The goal of this paper is to develop a process to help the people at West Covina Christian Church (WCCC) discover God’s calling in their lives so that the church might be more effective in engaging and empowering people for ministry. The underlying belief behind this project is that ministries are strongest when the people serve with a conviction about God’s calling for them personally. The reason why ministries are stronger when those serving in them have a keen sense of God’s calling is because the ministers are living out God’s creative purposes for their lives. This sense of calling benefits both the church (by providing higher quality ministries) and the individual (by giving a deeper level of satisfaction in serving). To help people find God’s individual calling for them, a six-week vocational discernment curriculum has been created for this project. The curriculum, entitled Called by God: Empowering People for Ministry, utilizes creative video clips and teachings, small group discussions, and spiritual formation exercises. By the end of the six weeks, participants will have a better understanding of themselves, what God is calling them to do, and how he has gifted and equipped them for the service to which he has called them.
WCCC started eighty years ago with the purpose of reaching Japanese Americans. The church is now a multi-ethnic and multi-generational congregation. Part One of the paper analyzes this ministry context. Chapter 1 recounts how Quakers helped Japanese American members of WCCC during their WWII internment. Building upon this, the chapter outlines important Quaker beliefs and practices that are helpful for addressing current ministry needs at WCCC. Chapter 2 considers ministry empowerment challenges which could potentially arise in a multi-ethnic and multi-generational church such as WCCC. Special attention is given to the continuing influence of Asian culture on the ministry at WCCC and to the difficulties of engaging the Millennial generation. Additionally, by analogizing the ministry culture at WCCC to a family-run business, the church’s core practices, convictions, institutions, and narratives are looked at.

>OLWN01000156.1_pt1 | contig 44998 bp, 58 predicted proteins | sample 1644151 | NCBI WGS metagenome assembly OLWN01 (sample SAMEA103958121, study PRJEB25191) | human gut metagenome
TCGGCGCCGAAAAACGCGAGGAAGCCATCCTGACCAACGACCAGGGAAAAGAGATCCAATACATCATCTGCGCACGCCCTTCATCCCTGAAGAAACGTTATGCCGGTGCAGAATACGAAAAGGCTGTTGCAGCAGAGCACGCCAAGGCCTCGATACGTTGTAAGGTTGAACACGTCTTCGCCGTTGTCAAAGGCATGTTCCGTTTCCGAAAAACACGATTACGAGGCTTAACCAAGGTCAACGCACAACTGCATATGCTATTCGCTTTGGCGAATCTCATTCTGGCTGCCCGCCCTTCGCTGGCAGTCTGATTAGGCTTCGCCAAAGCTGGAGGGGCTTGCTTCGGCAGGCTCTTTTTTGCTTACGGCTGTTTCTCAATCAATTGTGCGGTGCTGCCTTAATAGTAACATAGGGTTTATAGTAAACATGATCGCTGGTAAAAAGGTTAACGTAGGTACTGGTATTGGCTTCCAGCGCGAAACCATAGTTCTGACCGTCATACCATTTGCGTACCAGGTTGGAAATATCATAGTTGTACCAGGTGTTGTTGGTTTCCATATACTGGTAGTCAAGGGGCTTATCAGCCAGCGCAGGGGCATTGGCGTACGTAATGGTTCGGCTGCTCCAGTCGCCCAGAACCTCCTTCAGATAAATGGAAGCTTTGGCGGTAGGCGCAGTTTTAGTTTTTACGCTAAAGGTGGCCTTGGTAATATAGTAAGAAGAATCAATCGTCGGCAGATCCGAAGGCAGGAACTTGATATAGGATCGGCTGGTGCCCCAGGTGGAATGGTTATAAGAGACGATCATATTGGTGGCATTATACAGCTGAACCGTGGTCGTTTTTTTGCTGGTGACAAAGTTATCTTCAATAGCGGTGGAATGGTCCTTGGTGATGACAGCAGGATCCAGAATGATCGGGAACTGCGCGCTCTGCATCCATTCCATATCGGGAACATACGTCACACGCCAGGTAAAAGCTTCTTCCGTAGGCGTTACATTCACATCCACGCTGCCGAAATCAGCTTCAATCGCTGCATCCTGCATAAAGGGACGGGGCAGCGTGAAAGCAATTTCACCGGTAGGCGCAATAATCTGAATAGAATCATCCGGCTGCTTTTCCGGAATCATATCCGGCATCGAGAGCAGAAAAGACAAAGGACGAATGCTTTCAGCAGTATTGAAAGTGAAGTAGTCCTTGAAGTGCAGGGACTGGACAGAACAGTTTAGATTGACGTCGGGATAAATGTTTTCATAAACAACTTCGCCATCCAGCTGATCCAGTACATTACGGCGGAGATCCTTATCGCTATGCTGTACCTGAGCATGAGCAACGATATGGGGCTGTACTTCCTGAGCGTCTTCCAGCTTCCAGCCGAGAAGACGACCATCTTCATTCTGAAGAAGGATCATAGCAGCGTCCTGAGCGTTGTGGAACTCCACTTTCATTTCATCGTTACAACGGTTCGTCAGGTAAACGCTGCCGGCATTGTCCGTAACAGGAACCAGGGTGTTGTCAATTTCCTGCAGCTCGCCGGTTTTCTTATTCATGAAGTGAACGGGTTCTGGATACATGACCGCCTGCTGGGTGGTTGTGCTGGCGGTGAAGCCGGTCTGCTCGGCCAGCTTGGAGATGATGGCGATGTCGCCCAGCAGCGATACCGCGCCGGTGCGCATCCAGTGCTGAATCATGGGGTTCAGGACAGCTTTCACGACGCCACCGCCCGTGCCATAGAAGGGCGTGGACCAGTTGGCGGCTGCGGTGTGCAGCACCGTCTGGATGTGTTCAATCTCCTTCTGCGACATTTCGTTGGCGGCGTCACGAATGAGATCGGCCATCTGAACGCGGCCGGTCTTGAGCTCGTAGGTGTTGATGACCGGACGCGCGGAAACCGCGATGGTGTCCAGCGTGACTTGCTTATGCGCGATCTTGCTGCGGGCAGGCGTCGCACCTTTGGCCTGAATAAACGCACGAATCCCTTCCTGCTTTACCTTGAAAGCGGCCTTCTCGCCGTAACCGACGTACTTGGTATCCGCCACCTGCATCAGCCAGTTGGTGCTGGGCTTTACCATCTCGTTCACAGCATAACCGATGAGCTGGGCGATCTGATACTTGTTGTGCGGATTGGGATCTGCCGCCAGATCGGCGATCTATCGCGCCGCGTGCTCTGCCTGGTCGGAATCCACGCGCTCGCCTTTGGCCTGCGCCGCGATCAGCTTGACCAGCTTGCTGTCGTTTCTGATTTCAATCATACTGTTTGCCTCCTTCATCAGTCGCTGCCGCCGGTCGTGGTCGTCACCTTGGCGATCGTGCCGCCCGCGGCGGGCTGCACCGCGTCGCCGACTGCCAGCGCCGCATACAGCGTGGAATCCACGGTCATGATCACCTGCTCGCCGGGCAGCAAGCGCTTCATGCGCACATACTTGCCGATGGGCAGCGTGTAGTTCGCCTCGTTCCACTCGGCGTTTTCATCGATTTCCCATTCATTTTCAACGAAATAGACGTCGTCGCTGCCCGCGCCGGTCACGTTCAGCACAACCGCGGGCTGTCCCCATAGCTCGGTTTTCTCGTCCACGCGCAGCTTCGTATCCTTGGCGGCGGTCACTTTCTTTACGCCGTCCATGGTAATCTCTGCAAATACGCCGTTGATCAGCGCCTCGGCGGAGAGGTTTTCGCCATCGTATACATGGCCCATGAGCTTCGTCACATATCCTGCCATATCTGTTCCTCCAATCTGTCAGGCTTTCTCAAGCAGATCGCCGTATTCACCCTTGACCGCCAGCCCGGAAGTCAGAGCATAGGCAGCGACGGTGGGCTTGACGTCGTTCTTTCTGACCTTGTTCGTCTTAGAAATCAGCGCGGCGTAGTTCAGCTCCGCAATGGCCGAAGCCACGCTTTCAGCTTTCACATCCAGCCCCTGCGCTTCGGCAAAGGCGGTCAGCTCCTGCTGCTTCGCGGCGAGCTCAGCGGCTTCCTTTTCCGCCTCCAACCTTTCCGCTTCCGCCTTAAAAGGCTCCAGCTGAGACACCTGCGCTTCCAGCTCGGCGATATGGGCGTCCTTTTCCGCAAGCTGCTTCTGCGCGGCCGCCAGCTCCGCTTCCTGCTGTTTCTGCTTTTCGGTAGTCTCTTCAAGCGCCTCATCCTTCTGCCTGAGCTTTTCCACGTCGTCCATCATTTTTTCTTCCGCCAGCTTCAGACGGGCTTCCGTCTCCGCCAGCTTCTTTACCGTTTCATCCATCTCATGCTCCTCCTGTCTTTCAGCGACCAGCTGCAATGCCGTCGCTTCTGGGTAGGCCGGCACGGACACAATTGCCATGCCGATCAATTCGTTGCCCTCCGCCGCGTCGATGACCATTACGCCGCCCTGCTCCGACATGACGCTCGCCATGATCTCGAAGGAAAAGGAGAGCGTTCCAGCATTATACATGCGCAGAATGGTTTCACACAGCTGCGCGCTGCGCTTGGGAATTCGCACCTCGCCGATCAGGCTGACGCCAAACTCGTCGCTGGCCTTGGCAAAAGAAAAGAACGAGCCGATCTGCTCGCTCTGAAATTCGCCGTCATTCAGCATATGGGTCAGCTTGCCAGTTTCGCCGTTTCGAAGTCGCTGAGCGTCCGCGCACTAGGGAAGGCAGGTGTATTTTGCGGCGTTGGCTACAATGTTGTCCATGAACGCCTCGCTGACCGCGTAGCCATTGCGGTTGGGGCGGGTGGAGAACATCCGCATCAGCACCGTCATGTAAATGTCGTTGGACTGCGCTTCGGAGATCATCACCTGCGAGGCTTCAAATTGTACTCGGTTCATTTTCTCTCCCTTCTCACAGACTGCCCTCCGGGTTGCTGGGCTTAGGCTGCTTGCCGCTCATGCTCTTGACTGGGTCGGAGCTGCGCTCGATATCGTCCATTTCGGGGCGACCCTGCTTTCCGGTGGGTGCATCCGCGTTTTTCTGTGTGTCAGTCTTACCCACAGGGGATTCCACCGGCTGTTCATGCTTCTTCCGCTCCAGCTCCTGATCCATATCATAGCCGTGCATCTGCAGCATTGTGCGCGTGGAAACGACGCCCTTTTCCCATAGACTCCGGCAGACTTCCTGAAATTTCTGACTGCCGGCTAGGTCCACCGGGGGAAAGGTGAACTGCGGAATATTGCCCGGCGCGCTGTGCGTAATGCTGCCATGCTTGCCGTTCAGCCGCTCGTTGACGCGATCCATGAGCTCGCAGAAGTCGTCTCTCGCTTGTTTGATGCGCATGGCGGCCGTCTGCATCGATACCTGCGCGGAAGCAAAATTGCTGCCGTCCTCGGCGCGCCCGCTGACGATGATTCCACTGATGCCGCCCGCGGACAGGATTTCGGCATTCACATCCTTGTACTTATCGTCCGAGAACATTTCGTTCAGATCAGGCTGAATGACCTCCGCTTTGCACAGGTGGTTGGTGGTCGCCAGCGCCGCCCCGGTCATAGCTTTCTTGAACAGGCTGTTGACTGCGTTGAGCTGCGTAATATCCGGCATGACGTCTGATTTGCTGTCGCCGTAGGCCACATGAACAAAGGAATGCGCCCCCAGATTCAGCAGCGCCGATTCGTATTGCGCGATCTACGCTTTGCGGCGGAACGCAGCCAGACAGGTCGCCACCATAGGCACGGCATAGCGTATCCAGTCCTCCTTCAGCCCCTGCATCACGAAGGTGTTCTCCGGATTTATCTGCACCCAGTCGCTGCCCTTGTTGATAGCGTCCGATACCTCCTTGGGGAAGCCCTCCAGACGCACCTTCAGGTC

Part Two gives theological reflection to ministry calling and empowerment. Chapter 3 provides a literary review of pertinent writings on ministry engagement, culture, discernment, and vocation. Chapter 4 explores the theological topics and themes that undergird the curriculum created in this project, including the priesthood of all believers, trinitarian relations as a model for ecclesial interactions, and a politicoecclesiological formula. The formula demonstrates how charismata, the ministry five functions listed in Ephesians 4:11, and church offices work together to empower people for ministry in the church.
Part Three describes the curriculum Called by God. Chapter 5 defines vocation, gives practical ways vocation can be discerned, describes how these ways are utilized in the curriculum, and outlines the project goals. Chapter 6 evaluates the pilot groups and based on this evaluation suggests possible implications for future application.
The Summary and Conclusion explains how Called by God fits into the project’s overall vision of helping WCCC develop a participatory ministry culture and gives some next steps.
Content Reader: C. Wess Daniels, PhD
Material is subject to copyright.
Wenell, Kory, "Developing a Participatory Ministry Culture at West Covina Christian Church through Vocational Discernment" (2016). Doctor of Ministry Projects. 258.